An award-winning substance abuse recovery program that has helped hundreds of Bucks County jail inmates re-enter society is celebrating its fifth anniversary.
Since it launched in July 2016, the Bucks County Department of Corrections’ H.O.P.E. Recovery Unit has enrolled 750 male inmates, with a combined total of 53,625 days of recovery.
“That’s like providing the entire jail, based on our current census, with treatment for 72 days,” said Michael Palumbo, Recovery Programs Manager for the Bucks County Department of Corrections.
H.O.P.E. is a collaborative effort involving corrections, the Bucks County Commissioners and the Bucks County Drug and Alcohol Commission, Inc., that allows participants to receive intensive substance abuse education and cognitive behavioral treatments in a setting outside of main correctional facility, located in Doylestown.
The program is housed in the medium security sector of the men’s community corrections center, which allows participants to be free of outside influence and to live alongside like-minded people who are focused on recovery.
Inmates enroll voluntarily in the program, whose name is an acronym of the phrase “Helping Ourselves Prosper Eternally.”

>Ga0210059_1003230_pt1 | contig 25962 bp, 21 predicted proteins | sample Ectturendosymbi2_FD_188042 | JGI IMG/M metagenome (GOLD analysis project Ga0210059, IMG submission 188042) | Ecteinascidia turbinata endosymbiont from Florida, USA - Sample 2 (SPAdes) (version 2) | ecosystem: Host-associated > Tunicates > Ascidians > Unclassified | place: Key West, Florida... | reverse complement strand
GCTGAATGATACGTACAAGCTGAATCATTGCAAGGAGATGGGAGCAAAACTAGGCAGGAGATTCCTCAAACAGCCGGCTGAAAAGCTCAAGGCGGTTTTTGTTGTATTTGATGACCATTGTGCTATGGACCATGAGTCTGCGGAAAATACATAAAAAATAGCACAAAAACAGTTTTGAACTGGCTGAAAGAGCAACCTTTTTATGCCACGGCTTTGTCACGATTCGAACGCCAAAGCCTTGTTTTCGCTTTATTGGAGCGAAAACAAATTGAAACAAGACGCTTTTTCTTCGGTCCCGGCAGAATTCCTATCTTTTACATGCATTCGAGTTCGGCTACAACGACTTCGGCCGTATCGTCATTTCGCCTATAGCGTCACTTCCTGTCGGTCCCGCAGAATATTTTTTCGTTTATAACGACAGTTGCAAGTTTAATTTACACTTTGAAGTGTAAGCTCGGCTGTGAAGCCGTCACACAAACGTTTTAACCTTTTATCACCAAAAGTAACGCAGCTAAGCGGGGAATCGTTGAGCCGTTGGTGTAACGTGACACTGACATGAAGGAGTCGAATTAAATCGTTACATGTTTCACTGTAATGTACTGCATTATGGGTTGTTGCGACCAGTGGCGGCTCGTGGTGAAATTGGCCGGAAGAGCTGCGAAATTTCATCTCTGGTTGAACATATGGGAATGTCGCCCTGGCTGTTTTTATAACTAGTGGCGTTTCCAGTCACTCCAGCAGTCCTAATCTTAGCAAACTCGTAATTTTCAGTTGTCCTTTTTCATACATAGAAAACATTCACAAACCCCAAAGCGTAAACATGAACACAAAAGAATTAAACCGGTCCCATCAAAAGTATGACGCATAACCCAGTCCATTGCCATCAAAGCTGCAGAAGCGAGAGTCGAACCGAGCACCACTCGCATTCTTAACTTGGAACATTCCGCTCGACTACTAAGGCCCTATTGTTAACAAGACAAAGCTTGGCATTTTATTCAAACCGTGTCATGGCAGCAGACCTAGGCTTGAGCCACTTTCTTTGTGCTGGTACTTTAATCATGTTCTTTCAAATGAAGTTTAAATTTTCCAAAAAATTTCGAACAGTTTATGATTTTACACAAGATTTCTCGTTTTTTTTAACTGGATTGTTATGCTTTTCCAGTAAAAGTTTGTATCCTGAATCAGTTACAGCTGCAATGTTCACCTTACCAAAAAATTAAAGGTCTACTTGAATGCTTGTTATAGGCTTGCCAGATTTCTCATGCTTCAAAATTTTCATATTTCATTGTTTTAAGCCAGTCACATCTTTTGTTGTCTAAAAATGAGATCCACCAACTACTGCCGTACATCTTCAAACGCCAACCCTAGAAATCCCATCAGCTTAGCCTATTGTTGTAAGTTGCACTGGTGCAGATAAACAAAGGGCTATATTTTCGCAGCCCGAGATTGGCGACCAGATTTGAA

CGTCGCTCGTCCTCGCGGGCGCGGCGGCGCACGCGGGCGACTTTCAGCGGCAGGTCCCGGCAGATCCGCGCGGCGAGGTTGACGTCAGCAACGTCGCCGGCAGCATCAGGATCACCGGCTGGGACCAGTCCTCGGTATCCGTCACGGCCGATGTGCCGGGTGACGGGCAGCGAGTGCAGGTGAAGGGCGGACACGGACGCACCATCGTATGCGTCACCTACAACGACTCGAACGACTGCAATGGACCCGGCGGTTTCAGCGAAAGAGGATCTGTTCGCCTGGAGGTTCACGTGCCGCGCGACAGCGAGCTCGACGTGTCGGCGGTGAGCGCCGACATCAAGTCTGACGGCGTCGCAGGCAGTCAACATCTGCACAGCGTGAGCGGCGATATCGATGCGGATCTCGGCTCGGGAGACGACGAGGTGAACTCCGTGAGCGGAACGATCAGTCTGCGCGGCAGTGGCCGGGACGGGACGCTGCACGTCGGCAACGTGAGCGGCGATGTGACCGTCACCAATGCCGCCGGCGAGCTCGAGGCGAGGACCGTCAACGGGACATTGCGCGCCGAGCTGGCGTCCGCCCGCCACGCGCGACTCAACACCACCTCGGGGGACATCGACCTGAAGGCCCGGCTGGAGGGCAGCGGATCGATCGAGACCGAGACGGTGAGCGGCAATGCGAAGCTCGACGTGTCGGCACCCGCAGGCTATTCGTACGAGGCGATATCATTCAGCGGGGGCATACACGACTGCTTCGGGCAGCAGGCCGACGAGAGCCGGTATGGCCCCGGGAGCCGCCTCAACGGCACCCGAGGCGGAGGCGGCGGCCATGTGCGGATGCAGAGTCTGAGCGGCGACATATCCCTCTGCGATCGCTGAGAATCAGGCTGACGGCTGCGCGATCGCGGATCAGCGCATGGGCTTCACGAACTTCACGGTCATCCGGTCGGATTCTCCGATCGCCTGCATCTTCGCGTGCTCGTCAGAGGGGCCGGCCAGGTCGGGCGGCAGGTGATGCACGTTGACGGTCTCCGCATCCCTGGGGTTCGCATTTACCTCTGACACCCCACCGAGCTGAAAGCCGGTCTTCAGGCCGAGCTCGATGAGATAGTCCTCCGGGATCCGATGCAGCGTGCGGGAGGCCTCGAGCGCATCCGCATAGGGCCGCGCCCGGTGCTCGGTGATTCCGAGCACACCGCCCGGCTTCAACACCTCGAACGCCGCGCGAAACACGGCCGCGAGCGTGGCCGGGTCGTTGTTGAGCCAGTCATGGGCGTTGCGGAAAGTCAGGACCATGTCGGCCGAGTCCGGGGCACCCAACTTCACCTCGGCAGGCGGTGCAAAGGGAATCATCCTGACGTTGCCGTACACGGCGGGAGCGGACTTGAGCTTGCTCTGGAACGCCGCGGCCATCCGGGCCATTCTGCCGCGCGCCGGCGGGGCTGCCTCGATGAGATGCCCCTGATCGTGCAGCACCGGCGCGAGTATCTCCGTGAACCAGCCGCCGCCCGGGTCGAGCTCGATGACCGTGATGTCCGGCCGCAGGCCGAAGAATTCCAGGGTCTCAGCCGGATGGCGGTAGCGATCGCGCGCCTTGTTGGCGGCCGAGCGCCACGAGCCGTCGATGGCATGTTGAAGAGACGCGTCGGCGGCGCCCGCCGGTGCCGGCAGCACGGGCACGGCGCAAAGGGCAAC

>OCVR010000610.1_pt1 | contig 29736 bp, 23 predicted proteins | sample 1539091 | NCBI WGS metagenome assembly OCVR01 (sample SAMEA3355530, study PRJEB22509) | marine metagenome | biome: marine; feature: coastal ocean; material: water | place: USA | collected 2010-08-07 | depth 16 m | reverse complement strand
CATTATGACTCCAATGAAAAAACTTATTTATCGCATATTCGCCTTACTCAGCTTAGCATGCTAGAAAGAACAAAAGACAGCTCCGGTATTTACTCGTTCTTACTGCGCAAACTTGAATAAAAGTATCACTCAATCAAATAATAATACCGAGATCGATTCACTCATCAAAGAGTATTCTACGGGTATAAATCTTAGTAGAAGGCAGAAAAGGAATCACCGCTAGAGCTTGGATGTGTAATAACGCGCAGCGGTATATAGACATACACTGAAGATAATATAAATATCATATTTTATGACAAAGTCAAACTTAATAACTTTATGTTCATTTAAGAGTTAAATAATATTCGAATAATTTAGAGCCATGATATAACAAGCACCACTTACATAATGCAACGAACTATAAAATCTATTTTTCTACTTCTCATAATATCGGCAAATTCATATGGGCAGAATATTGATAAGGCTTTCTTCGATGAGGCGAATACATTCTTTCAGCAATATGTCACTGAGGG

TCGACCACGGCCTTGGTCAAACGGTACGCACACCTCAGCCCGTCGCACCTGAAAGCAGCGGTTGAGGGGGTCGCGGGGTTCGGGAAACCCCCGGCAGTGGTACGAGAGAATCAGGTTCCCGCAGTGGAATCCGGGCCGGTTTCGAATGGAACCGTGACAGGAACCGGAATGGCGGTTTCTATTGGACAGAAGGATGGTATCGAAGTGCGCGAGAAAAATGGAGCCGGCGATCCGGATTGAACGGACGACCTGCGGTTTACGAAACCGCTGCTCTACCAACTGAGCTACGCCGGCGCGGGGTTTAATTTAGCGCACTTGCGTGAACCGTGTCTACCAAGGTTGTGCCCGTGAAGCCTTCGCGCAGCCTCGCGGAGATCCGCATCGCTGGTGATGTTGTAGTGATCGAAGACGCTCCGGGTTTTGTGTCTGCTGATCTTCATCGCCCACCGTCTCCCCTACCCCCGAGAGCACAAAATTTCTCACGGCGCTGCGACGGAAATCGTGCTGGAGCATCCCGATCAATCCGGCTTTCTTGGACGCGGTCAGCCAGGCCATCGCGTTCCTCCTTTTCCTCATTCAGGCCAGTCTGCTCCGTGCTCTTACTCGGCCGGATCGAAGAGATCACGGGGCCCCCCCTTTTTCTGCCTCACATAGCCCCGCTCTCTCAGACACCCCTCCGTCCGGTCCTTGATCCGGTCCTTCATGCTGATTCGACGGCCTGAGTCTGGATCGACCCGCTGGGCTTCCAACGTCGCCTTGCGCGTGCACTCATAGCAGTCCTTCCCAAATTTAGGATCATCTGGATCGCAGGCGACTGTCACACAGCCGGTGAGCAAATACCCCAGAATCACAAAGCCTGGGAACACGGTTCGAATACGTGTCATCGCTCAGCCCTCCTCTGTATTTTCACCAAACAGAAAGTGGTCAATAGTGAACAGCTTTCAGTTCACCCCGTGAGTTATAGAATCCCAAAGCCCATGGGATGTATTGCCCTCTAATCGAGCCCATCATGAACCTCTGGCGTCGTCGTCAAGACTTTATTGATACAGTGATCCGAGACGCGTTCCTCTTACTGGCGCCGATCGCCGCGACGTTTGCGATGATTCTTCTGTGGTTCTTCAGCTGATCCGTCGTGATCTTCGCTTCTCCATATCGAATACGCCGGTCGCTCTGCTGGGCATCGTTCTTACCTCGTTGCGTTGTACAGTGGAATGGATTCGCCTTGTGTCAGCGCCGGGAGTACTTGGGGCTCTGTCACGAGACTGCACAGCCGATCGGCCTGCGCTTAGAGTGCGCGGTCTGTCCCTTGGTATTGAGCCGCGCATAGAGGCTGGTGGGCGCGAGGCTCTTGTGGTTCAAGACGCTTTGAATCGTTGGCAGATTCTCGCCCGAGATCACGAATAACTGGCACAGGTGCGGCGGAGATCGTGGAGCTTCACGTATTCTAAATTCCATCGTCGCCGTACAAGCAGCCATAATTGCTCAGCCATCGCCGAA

Participants are offered multiple interventions, including Moral Reconation Therapy, a nationally recognized practice designed specifically for the criminal justice system.
Of the program’s 379 graduates, 151 have returned to prison over the past five years, giving the program a recidivism rate of approximately 40 percent – a figure below the national average. The national recidivism rate is 68 percent over three years and 71 percent over five years.
The program and curriculum got a revamp in May 2020, when “elective groups” were added to help participants address trauma, mental health and anger, Palumbo said. Of the 34 graduates who experienced the new format, none has been reincarcerated since completing the program more than a year ago.
A similar effort, called the H.E.A.R.T. (Healing, Empowering And Recovering Together) Recovery Program has been available to female inmates since March 2018.
Palumbo credits the overhaul along with Drug and Alcohol Program Specialists Michael Connor, Samantha Leonard and Holly Madden.
Both programs incorporate medication-assisted treatment, as well as post-release care administered through the DOC’s case managers. The programs’ employ evidence-based curriculum, all of which has been thoroughly researched prior to implementation.
In 2019, both programs were recognized with the Criminal Justice Best Practices Award from the County Commissioners Association of Pennsylvania.
Any inmate is eligible for these programs, regardless of their length of stay. Individuals may ask to participate or be referred by the courts or a case manager.
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